Former Juneau resident Gene Tagaban, an Alaska Native who was raised in Juneau and moved to Seattle two and a half years ago, has found success starring in Native author Sherman Alexie's new film "The Business of Fancydancing."
Alexie said Tagaban, a first-time movie actor, was ideal.
"It was intense for him, I'm sure, and tough," Alexie said. "He was great. He was very easy to work with. He did anything I asked, he didn't question it. I said, 'Try it this way,' and he would do it. He was amazing that way."
Tagaban, a familiar local face whose acting skills were honed in Perseverance Theatre and Na Kahidi productions, still had to learn how to fancydance for the role.
"There's a little cut of it in the film," Tagaban said. "It's kind of hilarious. To the people who don't know about the dancing, they see it and they think it's cool, but anybody else who sees it goes, 'What the hell is he doing?' "
"He was our Fred Astaire," Alexie added. "He's an incredibly talented dancer and singer, and he adapted quickly. And of course, editing helps. We didn't show the part where he fell."
Since its release early this year, "Fancydancing" has been lauded, taking home audience and film awards at major festivals in San Francisco, Victoria, British Columbia, and Durango, Colo.
"It's crazy and exciting at the same time," said Tagaban. "I think it's going to be one of those sleepers that just slowly makes its way through the country."
Among other honors, the movie took Tagaban to the Sundance festival where James Cromwell, an Academy Award-nominee who played the farmer in the hit movie "Babe," praised his efforts.
"He came up to me ... personally and said, 'You did a great job. I really enjoyed your work,'" Tagaban said.
In "Fancydancing," Tagaban plays Aristotle Joseph, best friend to lead character Seymour Polatkin (Evan Adams). The men are reunited for the wake of a childhood friend, Mouse (Swil Kanim), whose funeral service takes place on the reservation where the three men grew up.
During the years since their last meeting, Polatkin has become a successful poet in Seattle. In contrast, Joseph, who returned to the "rez" after college, has seen his prospects stagnate. This divergence, Polatkin's sexuality and the presence of Polatkin's onetime-girlfriend Agnes Roth (Michelle St. John) results in deep resentment between the men.
"That's my part," Tagaban said. "I'm kind of the bitter character in this, and I definitely think Seymour Polatkin has sold out. We used to be best friends, childhood friends, and inseparable. (Now) he's using our stories, he's using our lives to get success and he's not giving anybody any credit for it."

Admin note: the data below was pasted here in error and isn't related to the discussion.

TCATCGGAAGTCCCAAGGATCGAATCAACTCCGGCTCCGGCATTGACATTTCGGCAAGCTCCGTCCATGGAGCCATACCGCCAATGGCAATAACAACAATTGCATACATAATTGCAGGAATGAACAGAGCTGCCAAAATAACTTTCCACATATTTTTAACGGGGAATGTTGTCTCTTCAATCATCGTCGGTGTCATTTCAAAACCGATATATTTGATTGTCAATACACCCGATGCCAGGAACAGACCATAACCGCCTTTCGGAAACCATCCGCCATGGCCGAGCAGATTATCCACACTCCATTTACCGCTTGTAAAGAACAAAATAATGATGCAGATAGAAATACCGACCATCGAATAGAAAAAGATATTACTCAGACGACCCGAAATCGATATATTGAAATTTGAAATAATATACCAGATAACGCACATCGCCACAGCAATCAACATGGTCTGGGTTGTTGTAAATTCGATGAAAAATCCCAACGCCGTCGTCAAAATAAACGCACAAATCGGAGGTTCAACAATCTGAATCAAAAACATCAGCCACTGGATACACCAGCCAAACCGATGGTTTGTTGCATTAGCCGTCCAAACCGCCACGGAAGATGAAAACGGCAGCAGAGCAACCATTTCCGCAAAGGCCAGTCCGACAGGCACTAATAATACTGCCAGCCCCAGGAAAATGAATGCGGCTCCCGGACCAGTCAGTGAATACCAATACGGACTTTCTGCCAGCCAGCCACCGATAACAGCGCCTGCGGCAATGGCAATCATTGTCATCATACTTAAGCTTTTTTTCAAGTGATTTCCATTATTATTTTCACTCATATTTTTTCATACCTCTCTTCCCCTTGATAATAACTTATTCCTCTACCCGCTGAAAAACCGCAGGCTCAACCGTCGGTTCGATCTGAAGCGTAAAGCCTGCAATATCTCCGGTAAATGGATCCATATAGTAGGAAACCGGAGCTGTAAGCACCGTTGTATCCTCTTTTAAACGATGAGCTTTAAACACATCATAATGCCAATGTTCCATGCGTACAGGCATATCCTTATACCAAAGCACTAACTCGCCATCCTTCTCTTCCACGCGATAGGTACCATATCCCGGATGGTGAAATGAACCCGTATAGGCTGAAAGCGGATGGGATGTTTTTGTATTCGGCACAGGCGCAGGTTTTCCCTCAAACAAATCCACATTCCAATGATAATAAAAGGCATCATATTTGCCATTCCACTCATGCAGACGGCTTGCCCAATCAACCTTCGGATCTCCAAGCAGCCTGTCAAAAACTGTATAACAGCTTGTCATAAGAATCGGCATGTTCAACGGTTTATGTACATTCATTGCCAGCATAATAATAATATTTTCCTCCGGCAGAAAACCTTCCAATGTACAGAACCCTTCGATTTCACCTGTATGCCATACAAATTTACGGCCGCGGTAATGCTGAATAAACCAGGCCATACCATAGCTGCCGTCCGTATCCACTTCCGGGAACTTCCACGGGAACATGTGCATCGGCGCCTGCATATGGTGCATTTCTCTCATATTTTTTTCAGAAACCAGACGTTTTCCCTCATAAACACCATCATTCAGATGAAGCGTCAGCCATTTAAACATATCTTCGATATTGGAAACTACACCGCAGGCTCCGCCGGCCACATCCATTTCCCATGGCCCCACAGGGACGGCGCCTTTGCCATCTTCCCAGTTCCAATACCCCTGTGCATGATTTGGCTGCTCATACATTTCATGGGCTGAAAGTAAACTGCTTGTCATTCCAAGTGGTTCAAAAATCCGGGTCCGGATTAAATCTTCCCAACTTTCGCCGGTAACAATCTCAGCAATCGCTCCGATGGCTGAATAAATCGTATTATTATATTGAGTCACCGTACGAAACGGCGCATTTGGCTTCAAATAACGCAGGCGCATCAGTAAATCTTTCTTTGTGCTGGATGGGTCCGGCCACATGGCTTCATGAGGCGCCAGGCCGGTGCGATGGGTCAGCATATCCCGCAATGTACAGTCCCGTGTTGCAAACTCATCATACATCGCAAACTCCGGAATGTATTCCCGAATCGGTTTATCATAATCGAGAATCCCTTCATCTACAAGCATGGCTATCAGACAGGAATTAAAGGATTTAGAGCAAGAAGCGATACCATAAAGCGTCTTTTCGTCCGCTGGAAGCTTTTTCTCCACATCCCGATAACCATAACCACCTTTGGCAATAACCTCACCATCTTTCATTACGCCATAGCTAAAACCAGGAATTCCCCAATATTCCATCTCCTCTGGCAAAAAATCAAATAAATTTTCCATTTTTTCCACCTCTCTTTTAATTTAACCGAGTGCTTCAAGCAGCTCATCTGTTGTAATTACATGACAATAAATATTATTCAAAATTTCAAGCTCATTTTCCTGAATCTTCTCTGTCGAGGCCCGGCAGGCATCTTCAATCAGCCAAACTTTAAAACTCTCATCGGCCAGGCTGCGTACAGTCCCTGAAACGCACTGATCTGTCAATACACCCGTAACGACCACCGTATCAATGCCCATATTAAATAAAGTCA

"Fancydancing" is based on a collection of poems Alexie wrote in 1992. The low-budget film, made entirely with digital cameras, was shot in April 2001 at locations around Seattle. Alexie served as writer and director.
Tagaban, who divides his time between acting and working as a trainer in motivational workshops, met Alexie at a basketball court dedication in Seattle.
"I remembered him because he's so beautiful," Alexie said. "We talked and he had that very Alaskan (quality). They're much more polite than we Indians down here are, more formal."
About a year later, Tagaban was brought in by a Seattle theater company to audition for the film.
"It was a pretty grueling audition process," Tagaban said with a laugh. "It was like me, sitting on a park bench, and he said, 'Hey man, you're an Indian. Do you want to file for this part?' He knew nothing about me, about my abilities or anything. They put me through the wringer and I was able to come out of it."
Once cast, Tagaban had to adapt his traditional knowledge to the customs of the Spokane Native community.
"We share a lot, of course, but there were very specific things, the specific style of dancing and songs," Alexie said. "You would hear him singing and you would hear Alaska rhythms come in and you would have to say, 'Gene, no.'
"He was Conway Twitty compared to our Nirvana," Alexie added with a laugh.
Since filming wrapped, Tagaban has been juggling several prospective projects, including a new Seattle-based theater group he hopes to found and plans for a second film with Alexie.
"Fancydancing" will open in New York and Los Angeles in September and may screen in Juneau later this year. Tagaban has had several discussions about the film with the Juneau Arts and Humanities Council and plans to return to town when a showing takes place - despite his nerves.
"My hometown," Tagaban said with a laugh. "I could perform in front of thousands of people on stage down here, but you put 10 people from my hometown there and I'm a nervous wreck."
Genevieve Gagne-Hawes can be reached at email@example.com.
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